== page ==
- 2 large eggs, beaten
- 1/4 teaspoon freshly grated lime zest
- Maldon sea salt, to taste
Heat the oven to 300 F. Spread the bread in a single layer on a baking sheet and bake until toasted, dry, and crunchy. Let cool.
Heat 2 tablespoons of the oil in a medium cast-iron casserole over medium heat. Add the onion, garlic, and a big pinch of kosher salt. Add bay leaf. Cook, stirring occasionally until the onions are translucent, about 7 minutes.
Add the tomato paste and the remaining tablespoon of oil and cook, stirring occasionally for about 3 minutes. Add coriander, pimentón, chile flakes, and a big pinch of kosher salt.
Stir well and bring to a simmer. Simmer until the mixture is thick and the flavors are really concentrated, about 10 minutes.
Gently fold in the bread and let it soak up the juices. Drizzle with oil, add 1 cup of the stock, and fold in gently—you don’t want the bread to shred. Continue adding the stock, half a cup at a time, folding gently after each addition. The mixture will be wet, and the bread will break down a little, but you want the cubes to hold their shape. The more you work it now, the gummier the mixture will become. Discard the bay leaf.
Gently fold in the cilantro and eggs, and keep it moving as it cooks just until the eggs are heated through. You don’t want to actually scramble the eggs, you just want them to enrich the mixture.
Drizzle with oil and garnish with lime zest, or pimentón, and Maldon salt.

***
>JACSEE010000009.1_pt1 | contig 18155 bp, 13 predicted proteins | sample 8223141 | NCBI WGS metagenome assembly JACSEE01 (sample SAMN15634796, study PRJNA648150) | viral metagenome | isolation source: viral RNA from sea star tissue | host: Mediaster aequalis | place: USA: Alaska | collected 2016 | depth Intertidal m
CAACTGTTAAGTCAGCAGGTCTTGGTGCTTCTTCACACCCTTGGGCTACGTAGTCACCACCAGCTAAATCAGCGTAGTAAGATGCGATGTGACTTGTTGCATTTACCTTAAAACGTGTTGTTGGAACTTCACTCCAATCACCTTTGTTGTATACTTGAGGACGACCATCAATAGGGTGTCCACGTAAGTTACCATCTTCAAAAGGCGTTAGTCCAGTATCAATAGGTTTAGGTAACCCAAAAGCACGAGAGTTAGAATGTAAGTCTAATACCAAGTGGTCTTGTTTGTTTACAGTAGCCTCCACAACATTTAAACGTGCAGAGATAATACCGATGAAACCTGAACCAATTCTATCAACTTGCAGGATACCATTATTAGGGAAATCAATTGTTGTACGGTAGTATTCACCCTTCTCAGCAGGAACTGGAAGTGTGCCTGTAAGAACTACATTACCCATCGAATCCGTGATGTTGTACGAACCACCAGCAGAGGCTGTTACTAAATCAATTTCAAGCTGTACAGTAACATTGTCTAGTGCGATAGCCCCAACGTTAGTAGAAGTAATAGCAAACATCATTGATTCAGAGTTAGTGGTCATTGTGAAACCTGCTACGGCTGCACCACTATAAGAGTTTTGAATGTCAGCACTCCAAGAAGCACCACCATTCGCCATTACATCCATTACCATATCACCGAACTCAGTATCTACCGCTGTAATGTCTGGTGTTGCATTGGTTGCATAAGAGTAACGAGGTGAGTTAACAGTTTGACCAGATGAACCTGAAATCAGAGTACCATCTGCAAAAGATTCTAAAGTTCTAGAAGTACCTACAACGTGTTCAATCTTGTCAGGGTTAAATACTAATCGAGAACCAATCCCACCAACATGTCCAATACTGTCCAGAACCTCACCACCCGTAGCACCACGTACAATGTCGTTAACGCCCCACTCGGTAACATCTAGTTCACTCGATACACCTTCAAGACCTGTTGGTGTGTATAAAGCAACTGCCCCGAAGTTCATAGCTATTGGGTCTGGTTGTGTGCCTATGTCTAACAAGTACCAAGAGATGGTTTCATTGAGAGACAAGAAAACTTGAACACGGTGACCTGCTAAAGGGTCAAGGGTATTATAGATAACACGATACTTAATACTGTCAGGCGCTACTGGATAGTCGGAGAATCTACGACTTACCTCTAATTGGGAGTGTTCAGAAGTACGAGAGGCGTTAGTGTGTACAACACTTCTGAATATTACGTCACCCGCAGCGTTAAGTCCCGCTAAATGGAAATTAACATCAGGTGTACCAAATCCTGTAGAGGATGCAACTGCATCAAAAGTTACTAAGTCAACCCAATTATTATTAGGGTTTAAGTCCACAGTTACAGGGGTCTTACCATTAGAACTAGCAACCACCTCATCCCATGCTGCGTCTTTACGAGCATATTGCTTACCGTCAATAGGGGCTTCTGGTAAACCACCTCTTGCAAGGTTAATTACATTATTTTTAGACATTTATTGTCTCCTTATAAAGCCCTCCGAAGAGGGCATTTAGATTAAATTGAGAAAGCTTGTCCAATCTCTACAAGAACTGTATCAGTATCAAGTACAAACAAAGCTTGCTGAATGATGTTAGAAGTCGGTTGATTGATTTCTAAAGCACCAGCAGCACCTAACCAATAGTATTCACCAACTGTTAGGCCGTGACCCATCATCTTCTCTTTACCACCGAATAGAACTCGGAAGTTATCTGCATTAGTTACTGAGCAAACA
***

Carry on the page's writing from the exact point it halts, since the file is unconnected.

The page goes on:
Sauté fresh shrimp in olive oil, salt, and pepper in a separate pan and place on top of porridge.
(Recipe courtesy of executive chef George Mendes, Lupulo, NYC)
The Warmth of Black Beans With a Pop of Sherry Vinegar
Cuban Black Bean Soup With Sherried Onions
- 1/2 pound smoky slab bacon
- 2 garlic cloves, smashed
- 3/4 pound dried black beans
- 2 tablespoons ground cumin
- 2 small green chilies, seeds and stems removed and the chilies minced
- 2 quarts water
- salt and pepper to taste
- 1 small red onion, very thinly sliced and separated into rings
- 1/2 cup sherry vinegar
- 1 cup diced fresh tomatoes
Put bacon, garlic, beans, cumin, chilies, and water in soup pot. Bring to a boil, reduce heat, partially cover, and simmer for about 2 hours, skimming foam if necessary. Add salt and pepper to taste.
While soup is simmering, set the red onion in a bowl to marinate with the sherry vinegar. When soup is ready, ladle into 8 bowls and top each serving with some marinated onion and a spoonful of the diced tomatoes.
(Courtesy of Dean & DeLuca)